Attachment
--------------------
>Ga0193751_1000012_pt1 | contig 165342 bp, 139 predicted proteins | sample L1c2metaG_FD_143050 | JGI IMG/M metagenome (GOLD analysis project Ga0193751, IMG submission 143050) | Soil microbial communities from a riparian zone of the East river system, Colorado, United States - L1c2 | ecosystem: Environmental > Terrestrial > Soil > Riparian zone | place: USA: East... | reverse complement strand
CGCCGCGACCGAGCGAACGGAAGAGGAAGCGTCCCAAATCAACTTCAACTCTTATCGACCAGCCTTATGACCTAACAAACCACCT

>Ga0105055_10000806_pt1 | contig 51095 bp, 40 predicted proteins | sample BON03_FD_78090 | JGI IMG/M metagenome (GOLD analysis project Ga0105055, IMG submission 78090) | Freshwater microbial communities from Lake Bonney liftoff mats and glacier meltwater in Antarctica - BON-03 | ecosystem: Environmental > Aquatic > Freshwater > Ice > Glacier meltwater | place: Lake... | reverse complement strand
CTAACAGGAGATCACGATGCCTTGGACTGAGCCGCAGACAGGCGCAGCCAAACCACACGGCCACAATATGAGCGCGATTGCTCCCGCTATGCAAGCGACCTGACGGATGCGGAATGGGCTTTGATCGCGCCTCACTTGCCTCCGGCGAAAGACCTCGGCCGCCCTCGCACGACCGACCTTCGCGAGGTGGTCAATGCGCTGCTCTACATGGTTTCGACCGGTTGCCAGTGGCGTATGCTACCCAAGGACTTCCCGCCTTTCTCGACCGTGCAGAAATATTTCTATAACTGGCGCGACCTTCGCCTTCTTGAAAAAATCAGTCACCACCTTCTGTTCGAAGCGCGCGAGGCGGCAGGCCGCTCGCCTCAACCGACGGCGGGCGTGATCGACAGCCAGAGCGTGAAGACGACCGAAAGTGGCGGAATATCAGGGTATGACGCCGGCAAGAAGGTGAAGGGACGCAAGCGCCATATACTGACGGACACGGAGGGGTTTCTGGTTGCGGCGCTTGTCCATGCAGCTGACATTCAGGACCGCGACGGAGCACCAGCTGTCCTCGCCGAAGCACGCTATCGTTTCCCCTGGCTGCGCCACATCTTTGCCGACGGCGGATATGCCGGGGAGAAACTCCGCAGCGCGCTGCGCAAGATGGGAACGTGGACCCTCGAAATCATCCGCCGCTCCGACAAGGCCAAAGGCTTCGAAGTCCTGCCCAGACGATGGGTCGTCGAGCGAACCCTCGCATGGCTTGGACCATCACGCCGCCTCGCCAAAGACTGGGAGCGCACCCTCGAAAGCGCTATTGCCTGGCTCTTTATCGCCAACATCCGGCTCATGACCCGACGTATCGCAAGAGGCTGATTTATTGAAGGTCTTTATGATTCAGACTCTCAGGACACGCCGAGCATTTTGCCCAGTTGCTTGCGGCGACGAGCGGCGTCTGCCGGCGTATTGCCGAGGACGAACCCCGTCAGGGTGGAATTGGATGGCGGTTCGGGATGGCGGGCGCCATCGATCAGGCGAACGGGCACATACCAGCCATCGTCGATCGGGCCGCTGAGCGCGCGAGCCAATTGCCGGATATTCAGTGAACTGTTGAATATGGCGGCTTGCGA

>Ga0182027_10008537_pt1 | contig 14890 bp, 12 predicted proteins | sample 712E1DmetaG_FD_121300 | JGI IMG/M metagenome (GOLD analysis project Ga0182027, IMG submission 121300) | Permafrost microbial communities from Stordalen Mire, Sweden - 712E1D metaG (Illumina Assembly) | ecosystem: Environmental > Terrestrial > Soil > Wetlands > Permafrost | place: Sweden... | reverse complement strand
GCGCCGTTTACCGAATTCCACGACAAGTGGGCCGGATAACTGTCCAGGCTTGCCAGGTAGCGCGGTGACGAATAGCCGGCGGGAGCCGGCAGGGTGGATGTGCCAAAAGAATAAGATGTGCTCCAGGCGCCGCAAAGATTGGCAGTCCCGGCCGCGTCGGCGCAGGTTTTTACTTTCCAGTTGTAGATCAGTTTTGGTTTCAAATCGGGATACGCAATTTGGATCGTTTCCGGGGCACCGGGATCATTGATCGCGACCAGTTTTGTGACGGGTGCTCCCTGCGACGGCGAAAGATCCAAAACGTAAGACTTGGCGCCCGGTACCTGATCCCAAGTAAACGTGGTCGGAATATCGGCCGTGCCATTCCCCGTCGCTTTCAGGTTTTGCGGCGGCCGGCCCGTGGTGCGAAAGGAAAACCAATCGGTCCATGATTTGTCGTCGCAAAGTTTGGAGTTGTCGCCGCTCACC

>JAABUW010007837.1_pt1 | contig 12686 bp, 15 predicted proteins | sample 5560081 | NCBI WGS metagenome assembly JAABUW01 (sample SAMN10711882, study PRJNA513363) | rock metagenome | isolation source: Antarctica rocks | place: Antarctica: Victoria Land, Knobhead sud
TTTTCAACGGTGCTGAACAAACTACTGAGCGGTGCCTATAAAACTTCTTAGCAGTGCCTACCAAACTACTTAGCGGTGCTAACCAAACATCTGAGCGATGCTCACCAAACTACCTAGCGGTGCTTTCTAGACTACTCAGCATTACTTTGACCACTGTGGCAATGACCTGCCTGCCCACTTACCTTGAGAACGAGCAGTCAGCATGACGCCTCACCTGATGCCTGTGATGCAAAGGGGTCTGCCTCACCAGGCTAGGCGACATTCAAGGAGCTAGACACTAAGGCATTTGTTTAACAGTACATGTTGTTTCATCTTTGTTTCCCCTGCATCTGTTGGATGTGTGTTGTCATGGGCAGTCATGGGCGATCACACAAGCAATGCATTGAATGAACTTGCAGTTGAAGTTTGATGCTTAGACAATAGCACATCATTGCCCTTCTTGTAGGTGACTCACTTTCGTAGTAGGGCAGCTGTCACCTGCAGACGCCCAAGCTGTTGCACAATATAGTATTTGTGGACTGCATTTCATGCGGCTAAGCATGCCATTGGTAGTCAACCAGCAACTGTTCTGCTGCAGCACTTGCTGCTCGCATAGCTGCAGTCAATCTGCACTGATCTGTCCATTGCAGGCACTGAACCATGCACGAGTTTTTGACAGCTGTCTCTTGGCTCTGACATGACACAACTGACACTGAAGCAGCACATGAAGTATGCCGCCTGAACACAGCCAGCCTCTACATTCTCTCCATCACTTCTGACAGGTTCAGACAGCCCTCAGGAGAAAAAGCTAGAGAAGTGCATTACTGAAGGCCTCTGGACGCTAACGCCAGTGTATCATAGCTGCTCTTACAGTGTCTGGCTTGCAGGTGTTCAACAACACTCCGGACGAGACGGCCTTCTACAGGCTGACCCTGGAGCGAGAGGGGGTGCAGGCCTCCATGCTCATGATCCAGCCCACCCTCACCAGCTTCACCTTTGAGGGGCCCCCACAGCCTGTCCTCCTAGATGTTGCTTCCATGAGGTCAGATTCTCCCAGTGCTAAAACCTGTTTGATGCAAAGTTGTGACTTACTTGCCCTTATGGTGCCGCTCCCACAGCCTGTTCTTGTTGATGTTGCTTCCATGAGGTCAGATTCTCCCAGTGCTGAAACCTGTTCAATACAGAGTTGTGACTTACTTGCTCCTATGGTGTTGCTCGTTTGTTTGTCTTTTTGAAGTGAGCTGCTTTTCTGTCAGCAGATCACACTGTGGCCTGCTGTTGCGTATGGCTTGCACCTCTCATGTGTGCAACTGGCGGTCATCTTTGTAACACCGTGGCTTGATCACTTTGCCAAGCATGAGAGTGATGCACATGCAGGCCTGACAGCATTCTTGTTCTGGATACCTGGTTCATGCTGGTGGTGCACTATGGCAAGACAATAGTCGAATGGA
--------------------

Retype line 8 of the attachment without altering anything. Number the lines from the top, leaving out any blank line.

TTTTCAACGGTGCTGAACAAACTACTGAGCGGTGCCTATAAAACTTCTTAGCAGTGCCTACCAAACTACTTAGCGGTGCTAACCAAACATCTGAGCGATGCTCACCAAACTACCTAGCGGTGCTTTCTAGACTACTCAGCATTACTTTGACCACTGTGGCAATGACCTGCCTGCCCACTTACCTTGAGAACGAGCAGTCAGCATGACGCCTCACCTGATGCCTGTGATGCAAAGGGGTCTGCCTCACCAGGCTAGGCGACATTCAAGGAGCTAGACACTAAGGCATTTGTTTAACAGTACATGTTGTTTCATCTTTGTTTCCCCTGCATCTGTTGGATGTGTGTTGTCATGGGCAGTCATGGGCGATCACACAAGCAATGCATTGAATGAACTTGCAGTTGAAGTTTGATGCTTAGACAATAGCACATCATTGCCCTTCTTGTAGGTGACTCACTTTCGTAGTAGGGCAGCTGTCACCTGCAGACGCCCAAGCTGTTGCACAATATAGTATTTGTGGACTGCATTTCATGCGGCTAAGCATGCCATTGGTAGTCAACCAGCAACTGTTCTGCTGCAGCACTTGCTGCTCGCATAGCTGCAGTCAATCTGCACTGATCTGTCCATTGCAGGCACTGAACCATGCACGAGTTTTTGACAGCTGTCTCTTGGCTCTGACATGACACAACTGACACTGAAGCAGCACATGAAGTATGCCGCCTGAACACAGCCAGCCTCTACATTCTCTCCATCACTTCTGACAGGTTCAGACAGCCCTCAGGAGAAAAAGCTAGAGAAGTGCATTACTGAAGGCCTCTGGACGCTAACGCCAGTGTATCATAGCTGCTCTTACAGTGTCTGGCTTGCAGGTGTTCAACAACACTCCGGACGAGACGGCCTTCTACAGGCTGACCCTGGAGCGAGAGGGGGTGCAGGCCTCCATGCTCATGATCCAGCCCACCCTCACCAGCTTCACCTTTGAGGGGCCCCCACAGCCTGTCCTCCTAGATGTTGCTTCCATGAGGTCAGATTCTCCCAGTGCTAAAACCTGTTTGATGCAAAGTTGTGACTTACTTGCCCTTATGGTGCCGCTCCCACAGCCTGTTCTTGTTGATGTTGCTTCCATGAGGTCAGATTCTCCCAGTGCTGAAACCTGTTCAATACAGAGTTGTGACTTACTTGCTCCTATGGTGTTGCTCGTTTGTTTGTCTTTTTGAAGTGAGCTGCTTTTCTGTCAGCAGATCACACTGTGGCCTGCTGTTGCGTATGGCTTGCACCTCTCATGTGTGCAACTGGCGGTCATCTTTGTAACACCGTGGCTTGATCACTTTGCCAAGCATGAGAGTGATGCACATGCAGGCCTGACAGCATTCTTGTTCTGGATACCTGGTTCATGCTGGTGGTGCACTATGGCAAGACAATAGTCGAATGGA